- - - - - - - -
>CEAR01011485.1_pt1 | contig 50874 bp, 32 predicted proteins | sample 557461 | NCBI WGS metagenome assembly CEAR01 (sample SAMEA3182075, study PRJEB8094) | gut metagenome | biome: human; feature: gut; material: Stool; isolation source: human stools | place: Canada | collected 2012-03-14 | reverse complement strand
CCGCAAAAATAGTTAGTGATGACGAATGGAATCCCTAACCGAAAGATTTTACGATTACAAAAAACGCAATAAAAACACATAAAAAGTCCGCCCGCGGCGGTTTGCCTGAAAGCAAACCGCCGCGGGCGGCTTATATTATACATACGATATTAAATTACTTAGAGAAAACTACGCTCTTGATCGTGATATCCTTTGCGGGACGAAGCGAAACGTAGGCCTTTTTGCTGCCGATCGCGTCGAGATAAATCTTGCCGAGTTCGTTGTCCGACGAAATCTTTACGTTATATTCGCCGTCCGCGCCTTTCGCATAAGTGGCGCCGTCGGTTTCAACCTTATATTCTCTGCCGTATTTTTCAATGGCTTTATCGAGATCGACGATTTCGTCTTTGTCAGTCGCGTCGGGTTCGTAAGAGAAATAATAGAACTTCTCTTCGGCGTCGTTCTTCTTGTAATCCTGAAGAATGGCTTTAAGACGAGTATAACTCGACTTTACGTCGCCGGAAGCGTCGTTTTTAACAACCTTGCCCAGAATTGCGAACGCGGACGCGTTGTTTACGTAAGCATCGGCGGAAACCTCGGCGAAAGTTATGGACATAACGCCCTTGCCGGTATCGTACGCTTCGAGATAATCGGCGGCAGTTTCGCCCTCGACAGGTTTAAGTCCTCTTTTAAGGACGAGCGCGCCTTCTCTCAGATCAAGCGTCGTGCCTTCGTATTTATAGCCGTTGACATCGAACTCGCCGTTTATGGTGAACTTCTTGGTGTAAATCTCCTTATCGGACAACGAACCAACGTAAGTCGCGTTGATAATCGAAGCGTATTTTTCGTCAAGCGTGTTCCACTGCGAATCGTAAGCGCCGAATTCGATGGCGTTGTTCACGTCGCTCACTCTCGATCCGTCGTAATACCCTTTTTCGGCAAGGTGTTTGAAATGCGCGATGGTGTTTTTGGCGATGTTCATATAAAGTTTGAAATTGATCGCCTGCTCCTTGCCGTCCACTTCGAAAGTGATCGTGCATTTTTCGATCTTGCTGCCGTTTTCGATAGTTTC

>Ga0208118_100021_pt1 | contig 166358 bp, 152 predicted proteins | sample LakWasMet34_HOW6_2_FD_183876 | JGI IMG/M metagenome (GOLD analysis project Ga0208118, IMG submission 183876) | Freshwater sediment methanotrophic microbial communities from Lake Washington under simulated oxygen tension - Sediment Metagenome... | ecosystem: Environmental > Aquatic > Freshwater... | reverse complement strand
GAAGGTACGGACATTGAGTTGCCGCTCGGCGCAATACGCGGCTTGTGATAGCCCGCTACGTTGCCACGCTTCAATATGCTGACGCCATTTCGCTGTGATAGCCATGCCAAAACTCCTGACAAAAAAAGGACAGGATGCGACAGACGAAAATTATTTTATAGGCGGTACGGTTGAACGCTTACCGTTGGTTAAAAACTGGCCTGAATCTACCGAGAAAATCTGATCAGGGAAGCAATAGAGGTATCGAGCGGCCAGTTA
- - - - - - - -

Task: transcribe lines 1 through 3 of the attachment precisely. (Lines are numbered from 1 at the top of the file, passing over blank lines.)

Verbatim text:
>CEAR01011485.1_pt1 | contig 50874 bp, 32 predicted proteins | sample 557461 | NCBI WGS metagenome assembly CEAR01 (sample SAMEA3182075, study PRJEB8094) | gut metagenome | biome: human; feature: gut; material: Stool; isolation source: human stools | place: Canada | collected 2012-03-14 | reverse complement strand
CCGCAAAAATAGTTAGTGATGACGAATGGAATCCCTAACCGAAAGATTTTACGATTACAAAAAACGCAATAAAAACACATAAAAAGTCCGCCCGCGGCGGTTTGCCTGAAAGCAAACCGCCGCGGGCGGCTTATATTATACATACGATATTAAATTACTTAGAGAAAACTACGCTCTTGATCGTGATATCCTTTGCGGGACGAAGCGAAACGTAGGCCTTTTTGCTGCCGATCGCGTCGAGATAAATCTTGCCGAGTTCGTTGTCCGACGAAATCTTTACGTTATATTCGCCGTCCGCGCCTTTCGCATAAGTGGCGCCGTCGGTTTCAACCTTATATTCTCTGCCGTATTTTTCAATGGCTTTATCGAGATCGACGATTTCGTCTTTGTCAGTCGCGTCGGGTTCGTAAGAGAAATAATAGAACTTCTCTTCGGCGTCGTTCTTCTTGTAATCCTGAAGAATGGCTTTAAGACGAGTATAACTCGACTTTACGTCGCCGGAAGCGTCGTTTTTAACAACCTTGCCCAGAATTGCGAACGCGGACGCGTTGTTTACGTAAGCATCGGCGGAAACCTCGGCGAAAGTTATGGACATAACGCCCTTGCCGGTATCGTACGCTTCGAGATAATCGGCGGCAGTTTCGCCCTCGACAGGTTTAAGTCCTCTTTTAAGGACGAGCGCGCCTTCTCTCAGATCAAGCGTCGTGCCTTCGTATTTATAGCCGTTGACATCGAACTCGCCGTTTATGGTGAACTTCTTGGTGTAAATCTCCTTATCGGACAACGAACCAACGTAAGTCGCGTTGATAATCGAAGCGTATTTTTCGTCAAGCGTGTTCCACTGCGAATCGTAAGCGCCGAATTCGATGGCGTTGTTCACGTCGCTCACTCTCGATCCGTCGTAATACCCTTTTTCGGCAAGGTGTTTGAAATGCGCGATGGTGTTTTTGGCGATGTTCATATAAAGTTTGAAATTGATCGCCTGCTCCTTGCCGTCCACTTCGAAAGTGATCGTGCATTTTTCGATCTTGCTGCCGTTTTCGATAGTTTC

>Ga0208118_100021_pt1 | contig 166358 bp, 152 predicted proteins | sample LakWasMet34_HOW6_2_FD_183876 | JGI IMG/M metagenome (GOLD analysis project Ga0208118, IMG submission 183876) | Freshwater sediment methanotrophic microbial communities from Lake Washington under simulated oxygen tension - Sediment Metagenome... | ecosystem: Environmental > Aquatic > Freshwater... | reverse complement strand